The US News and World Report is one of many rankings. It’s a decent “rough guide”.
Some good guides to tell you about the specific schools:
Fisk Guide to Colleges
Princeton Review best 384 Colleges.
Colleges That Change Lives (these are for smaller, liberal arts colleges that deliver an excellent education and are often under the radar). They also have a website.
So, one wants to study Finance (Economics? Business?) the other Biomedical Engineering? Do either of them want to go to graduate school (MBA, or Medical School)? The reason I ask is that in the US, your undergraduate education is not always heavily geared to pre-professional studies with a guaranteed job after graduation. There are certain fields, however, that lend themselves to good offers with a bachelor’s degree: Computer Science, Environmental Engineering, Geology, Chemistry. Increasingly, people go to graduate schools for specialization.
A bachelor’s degree in Econ/Finance can lead to a job in an investment bank or asset management firm.
I don’t know much about Biomedical Engineering except people often work in Labs or go to med school.
You are looking to maximize career prospects. Some of that has to do with the program of the college (does it emphasize research and internships?) some of it has to do with prestige (big name schools get attention), some of it has to do with the strength and loyalty of the alumni network. Another factor is will they enjoy the school and make friends? Social Capital developed in an undergraduate education is very valuable.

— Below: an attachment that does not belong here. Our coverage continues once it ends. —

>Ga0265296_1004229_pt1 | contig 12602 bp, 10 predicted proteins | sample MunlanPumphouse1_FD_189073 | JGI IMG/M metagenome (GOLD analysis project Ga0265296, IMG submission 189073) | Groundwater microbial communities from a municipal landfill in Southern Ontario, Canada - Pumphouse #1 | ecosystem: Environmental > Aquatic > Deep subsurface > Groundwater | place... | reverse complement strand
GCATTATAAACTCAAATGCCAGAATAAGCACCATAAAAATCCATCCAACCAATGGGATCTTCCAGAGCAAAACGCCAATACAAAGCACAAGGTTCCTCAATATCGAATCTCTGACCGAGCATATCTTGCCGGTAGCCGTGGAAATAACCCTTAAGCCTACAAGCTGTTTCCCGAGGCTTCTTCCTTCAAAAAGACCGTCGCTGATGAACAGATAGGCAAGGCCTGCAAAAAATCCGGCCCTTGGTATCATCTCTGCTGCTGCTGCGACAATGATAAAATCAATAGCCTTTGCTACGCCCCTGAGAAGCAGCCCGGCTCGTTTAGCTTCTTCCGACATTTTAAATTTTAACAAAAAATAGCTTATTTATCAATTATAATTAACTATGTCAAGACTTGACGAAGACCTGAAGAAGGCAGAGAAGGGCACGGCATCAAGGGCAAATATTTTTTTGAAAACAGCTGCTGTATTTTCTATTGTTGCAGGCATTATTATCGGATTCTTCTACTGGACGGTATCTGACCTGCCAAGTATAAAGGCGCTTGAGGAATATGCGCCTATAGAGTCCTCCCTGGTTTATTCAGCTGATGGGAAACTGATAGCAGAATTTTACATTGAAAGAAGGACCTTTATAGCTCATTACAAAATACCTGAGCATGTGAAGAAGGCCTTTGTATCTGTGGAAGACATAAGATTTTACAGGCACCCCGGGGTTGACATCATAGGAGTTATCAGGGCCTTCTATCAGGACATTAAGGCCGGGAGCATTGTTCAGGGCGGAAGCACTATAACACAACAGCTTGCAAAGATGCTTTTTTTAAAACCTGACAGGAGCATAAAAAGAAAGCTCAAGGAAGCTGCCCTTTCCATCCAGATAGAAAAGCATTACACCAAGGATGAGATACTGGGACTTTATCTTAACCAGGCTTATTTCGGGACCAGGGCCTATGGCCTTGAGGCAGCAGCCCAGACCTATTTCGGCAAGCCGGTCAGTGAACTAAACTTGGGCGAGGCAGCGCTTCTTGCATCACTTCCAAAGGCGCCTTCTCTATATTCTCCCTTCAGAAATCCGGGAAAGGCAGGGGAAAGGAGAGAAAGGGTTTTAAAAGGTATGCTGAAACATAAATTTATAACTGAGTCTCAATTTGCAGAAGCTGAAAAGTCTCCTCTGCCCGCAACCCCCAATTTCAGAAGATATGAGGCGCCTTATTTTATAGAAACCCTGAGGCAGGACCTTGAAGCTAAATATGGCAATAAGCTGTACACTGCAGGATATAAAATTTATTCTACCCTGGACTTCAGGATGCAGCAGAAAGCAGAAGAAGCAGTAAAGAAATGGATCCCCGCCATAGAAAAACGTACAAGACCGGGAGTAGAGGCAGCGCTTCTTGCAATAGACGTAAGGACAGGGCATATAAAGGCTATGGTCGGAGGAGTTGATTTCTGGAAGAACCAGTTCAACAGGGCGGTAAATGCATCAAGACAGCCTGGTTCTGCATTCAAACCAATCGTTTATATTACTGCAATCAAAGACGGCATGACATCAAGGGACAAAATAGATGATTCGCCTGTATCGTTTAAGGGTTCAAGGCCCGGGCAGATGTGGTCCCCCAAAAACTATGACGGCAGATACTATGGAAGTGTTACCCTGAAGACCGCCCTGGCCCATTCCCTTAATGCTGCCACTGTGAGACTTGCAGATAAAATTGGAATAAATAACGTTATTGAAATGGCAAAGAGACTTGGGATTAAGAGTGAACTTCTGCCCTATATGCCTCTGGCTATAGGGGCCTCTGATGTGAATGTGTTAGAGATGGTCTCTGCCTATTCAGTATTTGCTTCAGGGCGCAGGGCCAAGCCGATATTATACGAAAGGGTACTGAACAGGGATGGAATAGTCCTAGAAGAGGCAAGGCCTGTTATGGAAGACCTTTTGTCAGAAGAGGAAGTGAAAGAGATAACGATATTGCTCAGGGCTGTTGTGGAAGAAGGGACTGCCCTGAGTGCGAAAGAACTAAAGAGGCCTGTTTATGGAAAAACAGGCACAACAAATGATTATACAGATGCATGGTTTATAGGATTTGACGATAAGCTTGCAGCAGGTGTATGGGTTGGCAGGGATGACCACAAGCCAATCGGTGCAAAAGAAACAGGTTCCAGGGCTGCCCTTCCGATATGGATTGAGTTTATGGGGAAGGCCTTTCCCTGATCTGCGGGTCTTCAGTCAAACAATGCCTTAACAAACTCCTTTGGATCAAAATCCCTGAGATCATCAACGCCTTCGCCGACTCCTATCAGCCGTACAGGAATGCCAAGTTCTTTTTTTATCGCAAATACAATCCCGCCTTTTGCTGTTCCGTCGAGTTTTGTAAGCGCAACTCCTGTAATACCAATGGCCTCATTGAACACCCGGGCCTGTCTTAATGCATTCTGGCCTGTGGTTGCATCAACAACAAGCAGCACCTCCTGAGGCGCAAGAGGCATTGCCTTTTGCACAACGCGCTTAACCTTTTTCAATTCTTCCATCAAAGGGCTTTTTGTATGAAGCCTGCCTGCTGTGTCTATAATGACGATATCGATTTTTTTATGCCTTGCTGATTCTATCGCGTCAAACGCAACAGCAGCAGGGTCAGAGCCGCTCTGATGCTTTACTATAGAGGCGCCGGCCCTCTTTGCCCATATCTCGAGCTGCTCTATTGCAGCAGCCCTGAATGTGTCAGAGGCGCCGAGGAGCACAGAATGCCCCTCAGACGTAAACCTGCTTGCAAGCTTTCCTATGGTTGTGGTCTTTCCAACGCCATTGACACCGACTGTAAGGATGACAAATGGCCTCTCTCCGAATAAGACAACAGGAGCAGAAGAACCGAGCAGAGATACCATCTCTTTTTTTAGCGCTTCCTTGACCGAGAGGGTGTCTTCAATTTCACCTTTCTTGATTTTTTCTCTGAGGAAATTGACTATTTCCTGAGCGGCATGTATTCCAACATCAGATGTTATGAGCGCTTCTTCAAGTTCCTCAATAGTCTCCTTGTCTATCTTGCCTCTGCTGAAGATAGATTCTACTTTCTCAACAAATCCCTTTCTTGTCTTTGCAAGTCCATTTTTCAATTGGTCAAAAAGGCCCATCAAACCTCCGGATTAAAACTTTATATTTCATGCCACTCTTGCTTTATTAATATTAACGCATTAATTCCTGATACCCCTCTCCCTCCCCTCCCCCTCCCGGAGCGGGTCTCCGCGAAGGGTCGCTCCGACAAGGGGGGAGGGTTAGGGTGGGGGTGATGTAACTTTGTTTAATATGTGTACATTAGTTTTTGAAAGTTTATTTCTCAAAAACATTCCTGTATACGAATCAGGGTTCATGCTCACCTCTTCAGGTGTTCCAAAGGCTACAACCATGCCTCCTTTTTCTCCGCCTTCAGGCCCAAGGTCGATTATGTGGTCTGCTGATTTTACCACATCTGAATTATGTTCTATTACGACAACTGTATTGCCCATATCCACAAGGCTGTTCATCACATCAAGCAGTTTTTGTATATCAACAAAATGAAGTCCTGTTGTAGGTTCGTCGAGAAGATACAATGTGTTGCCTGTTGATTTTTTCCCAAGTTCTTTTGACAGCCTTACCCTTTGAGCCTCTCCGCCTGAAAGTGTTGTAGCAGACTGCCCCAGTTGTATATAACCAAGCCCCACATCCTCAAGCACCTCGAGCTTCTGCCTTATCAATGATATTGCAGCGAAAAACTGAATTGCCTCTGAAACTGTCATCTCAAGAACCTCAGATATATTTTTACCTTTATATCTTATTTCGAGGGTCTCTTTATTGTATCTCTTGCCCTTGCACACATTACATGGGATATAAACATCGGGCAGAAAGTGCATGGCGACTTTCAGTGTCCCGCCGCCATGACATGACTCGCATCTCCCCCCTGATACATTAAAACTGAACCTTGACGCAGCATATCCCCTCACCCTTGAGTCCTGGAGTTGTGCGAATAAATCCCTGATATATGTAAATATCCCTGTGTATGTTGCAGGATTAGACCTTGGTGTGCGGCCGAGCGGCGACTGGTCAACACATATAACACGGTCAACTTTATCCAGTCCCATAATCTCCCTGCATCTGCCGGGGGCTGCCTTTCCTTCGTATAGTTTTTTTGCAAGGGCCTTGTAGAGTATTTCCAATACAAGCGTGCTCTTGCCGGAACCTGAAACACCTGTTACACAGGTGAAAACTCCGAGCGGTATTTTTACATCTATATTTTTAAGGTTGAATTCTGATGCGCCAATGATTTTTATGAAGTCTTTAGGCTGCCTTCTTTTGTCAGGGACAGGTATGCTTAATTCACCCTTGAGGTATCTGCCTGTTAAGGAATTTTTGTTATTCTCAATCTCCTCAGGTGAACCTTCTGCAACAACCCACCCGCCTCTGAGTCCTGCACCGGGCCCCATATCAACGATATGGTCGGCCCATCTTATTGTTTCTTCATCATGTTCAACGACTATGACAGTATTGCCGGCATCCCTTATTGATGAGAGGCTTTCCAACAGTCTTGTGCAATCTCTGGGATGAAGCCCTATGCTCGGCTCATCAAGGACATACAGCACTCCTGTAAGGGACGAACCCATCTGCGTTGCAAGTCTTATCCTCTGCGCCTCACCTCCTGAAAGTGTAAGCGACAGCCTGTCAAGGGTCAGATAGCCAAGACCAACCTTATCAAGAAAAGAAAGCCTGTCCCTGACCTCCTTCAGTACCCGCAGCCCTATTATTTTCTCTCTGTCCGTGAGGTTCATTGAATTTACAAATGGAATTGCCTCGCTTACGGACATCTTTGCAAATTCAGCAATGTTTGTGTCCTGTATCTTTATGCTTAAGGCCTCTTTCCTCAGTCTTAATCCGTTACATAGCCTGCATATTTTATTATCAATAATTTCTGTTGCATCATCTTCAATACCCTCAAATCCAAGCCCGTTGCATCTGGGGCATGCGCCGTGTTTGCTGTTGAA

Start with schools that offer the majors they want. (Finance is tricky, since it is often a subset of Economics).
Do your twins favor small vs. medium vs. large schools? Do they learn best in lecture hall with 500 students or smaller class with 25?
What about cost? Is that completely irrelevant?
What about their grades, ACT/SAT scores, extra-curricular activities? Determining where they have a chance to get in also important - it won’t matter if University X or Y are the best-rated and get the best salaries upon graduation if they are not accepted.